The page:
Parenting advice from Care and Feeding.

Care and Feeding is Slate’s parenting advice column. Have a question for Care and Feeding? Submit it here or post it in the Slate Parenting Facebook group.

Dear Care and Feeding,

When is an appropriate age to teach your kids about puberty, sex, etc? I have a set of 2-year-old triplets (two girls and one boy) and no other kids. I have suggested telling them about puberty sometime soon and then teaching them about sex when they’re five or six, but my husband thinks we should wait until they’re 12 before we even tell them about puberty, because according to him that’s the age when kids start puberty. That’s not accurate at all. I started puberty when I was eight, and most people I know had FINISHED puberty by the time they were nearly 13. This is causing a huge rift between me and my husband, and I’m not sure how to fix it. What age worked for you to tell your kids about this stuff?

— When Sex Meets Confused First-Time Parents

Dear WSMCFP,

Since my son is 11, we’re deep in the throes of the puberty and sex conversations—feel free to send gift cards and flowers as I travail questions like, “What does semen look like?”

I just grabbed the first puberty book I saw off our shelves, “The ‘What’s Happening to My Body?’ Book for Boys” to double-check that puberty on average begins between the ages of 9 and 14 for boys. It’s even earlier (between 8 and 13) for girls. But it’s a good idea to get out ahead of these conversations, before discomfort and self-consciousness make it harder for kids to engage with you on these topics. Plus, if children aren’t prepared for their body’s changes before they start, those changes can be confusing or even alarming.

Rather than a single “talk,” this should occur in an ongoing series of conversations as kids grow, starting with teaching the proper names of body parts to preschool-age children, and leading into discussions about sexual orientation and gender identity. Conversation about consent and body autonomy should also be happening early and often. Planned Parenthood has a good resource guide for parents on talking to kids about bodies and puberty at various ages.

This way by the time they approach puberty, kids know they can come to you with their questions and get open, honest answers. Because kids will seek out this information no matter what, and I’d rather my son come to me for accurate information that reflects my values than get sketchy deets from the internet or his dumb friends. I try to keep these conversations neutral in tone, so my kid knows that sex isn’t inherently shameful.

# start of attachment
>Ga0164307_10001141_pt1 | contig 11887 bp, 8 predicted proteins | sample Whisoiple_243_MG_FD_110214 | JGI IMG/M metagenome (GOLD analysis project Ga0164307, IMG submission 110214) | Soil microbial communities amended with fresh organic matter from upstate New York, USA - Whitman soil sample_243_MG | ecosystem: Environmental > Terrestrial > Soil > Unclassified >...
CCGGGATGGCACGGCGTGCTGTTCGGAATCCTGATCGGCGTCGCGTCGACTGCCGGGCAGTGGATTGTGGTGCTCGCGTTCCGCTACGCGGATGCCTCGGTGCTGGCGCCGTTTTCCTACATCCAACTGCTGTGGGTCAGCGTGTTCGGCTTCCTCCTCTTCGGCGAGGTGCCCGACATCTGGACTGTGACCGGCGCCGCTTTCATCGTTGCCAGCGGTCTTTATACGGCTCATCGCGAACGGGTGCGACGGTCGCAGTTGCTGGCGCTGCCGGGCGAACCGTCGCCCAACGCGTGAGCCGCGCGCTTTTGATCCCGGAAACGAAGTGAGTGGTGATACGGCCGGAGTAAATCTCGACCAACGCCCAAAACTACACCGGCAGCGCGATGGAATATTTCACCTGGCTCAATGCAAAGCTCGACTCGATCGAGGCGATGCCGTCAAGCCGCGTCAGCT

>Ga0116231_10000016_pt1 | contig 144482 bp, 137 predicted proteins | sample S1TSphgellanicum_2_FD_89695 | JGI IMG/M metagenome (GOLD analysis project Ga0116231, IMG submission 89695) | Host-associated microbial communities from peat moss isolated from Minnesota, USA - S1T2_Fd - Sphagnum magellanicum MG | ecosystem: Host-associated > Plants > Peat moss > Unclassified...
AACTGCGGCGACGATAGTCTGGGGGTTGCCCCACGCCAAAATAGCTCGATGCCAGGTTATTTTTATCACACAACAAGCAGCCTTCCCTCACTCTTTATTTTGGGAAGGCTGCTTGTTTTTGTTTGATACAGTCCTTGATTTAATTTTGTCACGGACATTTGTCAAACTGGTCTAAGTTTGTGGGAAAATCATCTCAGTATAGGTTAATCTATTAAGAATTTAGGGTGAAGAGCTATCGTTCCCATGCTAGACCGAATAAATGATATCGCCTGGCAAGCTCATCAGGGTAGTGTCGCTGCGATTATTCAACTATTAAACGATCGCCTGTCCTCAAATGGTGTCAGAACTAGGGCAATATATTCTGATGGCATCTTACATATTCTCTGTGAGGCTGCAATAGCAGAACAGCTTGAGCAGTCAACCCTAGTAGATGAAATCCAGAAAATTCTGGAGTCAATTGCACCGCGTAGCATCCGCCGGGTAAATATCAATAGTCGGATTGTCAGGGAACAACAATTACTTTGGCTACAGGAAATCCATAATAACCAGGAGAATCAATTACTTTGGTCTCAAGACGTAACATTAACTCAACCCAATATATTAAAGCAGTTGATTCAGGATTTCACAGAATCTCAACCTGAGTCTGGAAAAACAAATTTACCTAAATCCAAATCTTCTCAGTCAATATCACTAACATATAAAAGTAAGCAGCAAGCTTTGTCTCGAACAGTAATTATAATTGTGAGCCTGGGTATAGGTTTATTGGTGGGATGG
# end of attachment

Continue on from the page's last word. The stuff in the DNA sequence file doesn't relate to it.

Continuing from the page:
I’m curious what is behind your husband’s hesitation. If it’s simple embarrassment, it’s OK to admit to kids that some topics make you feel uncomfortable, but that you will always do your best to find answers. If it’s out of fear that informing your kids about their bodies and sex while they’re young will make more likely to be sexual earlier, research shows that “when a responsible adult communicates about sexual topics with adolescents, there is evidence of delayed sexual initiation and increased birth control and condom use.”

Ultimately, this is a safety issue – most kids are most likely going to experiment with sex eventually, and you want them armed with the information they need to protect themselves physically and emotionally.

Dear Care and Feeding,

My husband of 17 years passed away unexpectedly a few months before the pandemic started, when our daughters were 3 and 8. My kids’ preschool and elementary school made announcements to their respective communities, and we received a lot of support at the time.

Fast forward three years, and while my older kid’s friends and their parents (who are also some of my closest friends) know about our family tragedy, none of my younger kid’s friends do. We spent the first year of the pandemic living out of state with my parents, and while we did move back to our old neighborhood last summer, the younger one started elementary school last year with a whole new group of kids.

In our school, almost every kid has two married parents, and I’m sure many people are curious about the one single mother in their class. I know I don’t have to tell anyone I’m a widow, but I want to—my husband was a wonderful person who we all miss terribly, and his loss still affects our lives. But I’m not sure how to bring it up, especially with these younger parents who are still full of hope and life. It sure was easier when the principal just went ahead and told the whole grade. Advice?

— Wary Widow

Dear Wary Widow,

First off, I’m so sorry for your loss. And make no mistake: The fact that you’ve gotten yourself and your kids through the past three years is some superhero shit.

It sounds like you’re missing the outpouring of care you received immediately after your husband’s death, when everyone knew what your family was experiencing. Both your family’s grief and the resulting circumstances of your situation have extended far beyond the initial tragedy, and while the casserole-and-condolence-card set have likely moved on, you still need people in your life who understand and support you. But now it’s up to you to find those people.

You should absolutely tell your story to those who have become or are becoming important to your family—the parents of your children’s close friends, the moms you’ve traded jokes with at PTA meetings, and any teachers or administrators. In the case of the former, it doesn’t have to be a big dramatic confession—you can just mention your late husband casually or refer to yourself as a widow. That is the reality of your life, and you don’t have to sugarcoat it for anyone.

I am also a single mom, although I have the privilege of a co-parent, and even then I have learned that the only way to manage the role is with a lot of help. But you don’t get the help without asking for it, and your needs don’t get met unless you tell people what they are. So now is the time to be intentional in building the support system your family needs and deserves.

Catch Up on Care and Feeding

• If you missed Monday’s column, read it here.
• Discuss this column in the Slate Parenting Facebook group!

Dear Care and Feeding,

I have three kids aged 13, 10, and 8. The 8-year-old has struggled mightily the last 3 years, a stubborn soul in a world that has demanded maximum adaptability. Recently he has come to view food as a comfort item, and has started asking for snacks any time he is bored or unhappy.